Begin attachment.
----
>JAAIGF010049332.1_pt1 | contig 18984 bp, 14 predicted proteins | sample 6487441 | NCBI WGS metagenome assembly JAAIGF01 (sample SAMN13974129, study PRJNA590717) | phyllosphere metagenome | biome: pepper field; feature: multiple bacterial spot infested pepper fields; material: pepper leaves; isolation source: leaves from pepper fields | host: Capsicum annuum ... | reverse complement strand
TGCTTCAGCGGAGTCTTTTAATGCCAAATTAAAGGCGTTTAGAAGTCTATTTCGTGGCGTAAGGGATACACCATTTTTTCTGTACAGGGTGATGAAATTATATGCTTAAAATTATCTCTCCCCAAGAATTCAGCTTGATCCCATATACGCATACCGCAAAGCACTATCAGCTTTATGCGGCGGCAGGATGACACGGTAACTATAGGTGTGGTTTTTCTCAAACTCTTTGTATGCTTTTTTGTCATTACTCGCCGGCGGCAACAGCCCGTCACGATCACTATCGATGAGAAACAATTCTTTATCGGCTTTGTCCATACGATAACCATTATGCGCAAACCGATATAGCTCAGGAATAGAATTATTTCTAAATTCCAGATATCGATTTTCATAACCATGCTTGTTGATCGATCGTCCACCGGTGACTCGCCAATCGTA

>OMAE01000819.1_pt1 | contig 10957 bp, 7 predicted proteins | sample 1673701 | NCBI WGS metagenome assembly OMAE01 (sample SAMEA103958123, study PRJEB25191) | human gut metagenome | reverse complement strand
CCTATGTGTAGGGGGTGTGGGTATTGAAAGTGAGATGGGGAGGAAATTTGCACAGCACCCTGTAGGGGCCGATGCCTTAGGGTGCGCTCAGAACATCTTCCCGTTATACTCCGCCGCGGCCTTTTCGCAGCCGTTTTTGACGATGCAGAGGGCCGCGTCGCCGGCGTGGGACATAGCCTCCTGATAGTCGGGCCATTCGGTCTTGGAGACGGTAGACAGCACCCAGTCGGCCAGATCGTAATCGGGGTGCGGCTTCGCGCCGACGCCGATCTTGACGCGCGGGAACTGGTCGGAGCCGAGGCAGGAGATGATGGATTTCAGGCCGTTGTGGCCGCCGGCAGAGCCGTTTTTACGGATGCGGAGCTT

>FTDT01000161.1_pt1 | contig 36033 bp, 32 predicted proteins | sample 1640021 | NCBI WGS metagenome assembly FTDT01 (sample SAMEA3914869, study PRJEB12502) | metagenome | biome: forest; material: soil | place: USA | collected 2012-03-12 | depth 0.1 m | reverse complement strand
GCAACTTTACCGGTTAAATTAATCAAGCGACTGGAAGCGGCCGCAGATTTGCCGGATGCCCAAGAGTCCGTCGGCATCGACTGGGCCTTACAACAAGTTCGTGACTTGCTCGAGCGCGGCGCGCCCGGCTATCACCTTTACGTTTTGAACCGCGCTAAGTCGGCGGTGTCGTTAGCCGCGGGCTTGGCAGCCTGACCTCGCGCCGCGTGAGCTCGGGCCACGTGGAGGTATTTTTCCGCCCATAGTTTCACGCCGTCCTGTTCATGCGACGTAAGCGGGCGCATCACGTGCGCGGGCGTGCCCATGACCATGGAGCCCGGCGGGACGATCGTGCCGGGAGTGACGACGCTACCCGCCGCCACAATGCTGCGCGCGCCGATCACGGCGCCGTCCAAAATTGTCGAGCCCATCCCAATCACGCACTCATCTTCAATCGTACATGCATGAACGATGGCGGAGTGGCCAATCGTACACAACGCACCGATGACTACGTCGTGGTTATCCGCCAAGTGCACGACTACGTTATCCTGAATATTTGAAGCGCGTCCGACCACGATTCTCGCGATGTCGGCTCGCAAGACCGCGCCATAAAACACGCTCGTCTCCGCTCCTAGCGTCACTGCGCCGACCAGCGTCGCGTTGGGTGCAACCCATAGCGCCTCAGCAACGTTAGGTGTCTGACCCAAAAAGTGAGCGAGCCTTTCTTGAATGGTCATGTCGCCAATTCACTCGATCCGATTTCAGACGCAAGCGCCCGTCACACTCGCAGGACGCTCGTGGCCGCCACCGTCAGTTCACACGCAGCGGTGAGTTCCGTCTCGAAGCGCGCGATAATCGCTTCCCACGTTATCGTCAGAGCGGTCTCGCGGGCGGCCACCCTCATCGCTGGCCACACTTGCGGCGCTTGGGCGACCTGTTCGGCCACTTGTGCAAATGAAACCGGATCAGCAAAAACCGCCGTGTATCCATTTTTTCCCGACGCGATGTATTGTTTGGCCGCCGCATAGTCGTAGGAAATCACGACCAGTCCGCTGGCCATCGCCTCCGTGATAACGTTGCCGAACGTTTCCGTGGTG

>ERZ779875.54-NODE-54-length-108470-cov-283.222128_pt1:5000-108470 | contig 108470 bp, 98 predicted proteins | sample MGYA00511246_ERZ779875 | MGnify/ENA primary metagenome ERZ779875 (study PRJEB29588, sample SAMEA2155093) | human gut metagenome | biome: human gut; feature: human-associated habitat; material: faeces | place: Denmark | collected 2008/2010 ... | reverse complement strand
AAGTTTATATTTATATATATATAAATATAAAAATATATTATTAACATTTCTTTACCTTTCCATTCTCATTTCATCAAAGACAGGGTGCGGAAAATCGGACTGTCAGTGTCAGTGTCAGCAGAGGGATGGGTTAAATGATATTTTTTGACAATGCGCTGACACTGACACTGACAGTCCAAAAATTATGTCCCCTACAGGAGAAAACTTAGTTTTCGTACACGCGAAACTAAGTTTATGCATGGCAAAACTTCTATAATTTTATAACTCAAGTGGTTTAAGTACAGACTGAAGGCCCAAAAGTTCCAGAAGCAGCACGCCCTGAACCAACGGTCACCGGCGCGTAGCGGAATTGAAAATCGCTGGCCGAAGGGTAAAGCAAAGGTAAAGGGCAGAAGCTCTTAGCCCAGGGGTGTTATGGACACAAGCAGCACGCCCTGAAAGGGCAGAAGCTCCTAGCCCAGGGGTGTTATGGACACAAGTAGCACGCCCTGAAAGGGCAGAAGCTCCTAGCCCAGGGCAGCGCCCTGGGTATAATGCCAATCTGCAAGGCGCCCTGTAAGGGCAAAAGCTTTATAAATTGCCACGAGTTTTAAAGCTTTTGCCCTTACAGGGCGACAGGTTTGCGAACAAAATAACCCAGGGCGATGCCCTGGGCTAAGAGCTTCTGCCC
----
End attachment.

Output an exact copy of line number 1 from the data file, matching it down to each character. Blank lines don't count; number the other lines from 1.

>JAAIGF010049332.1_pt1 | contig 18984 bp, 14 predicted proteins | sample 6487441 | NCBI WGS metagenome assembly JAAIGF01 (sample SAMN13974129, study PRJNA590717) | phyllosphere metagenome | biome: pepper field; feature: multiple bacterial spot infested pepper fields; material: pepper leaves; isolation source: leaves from pepper fields | host: Capsicum annuum ... | reverse complement strand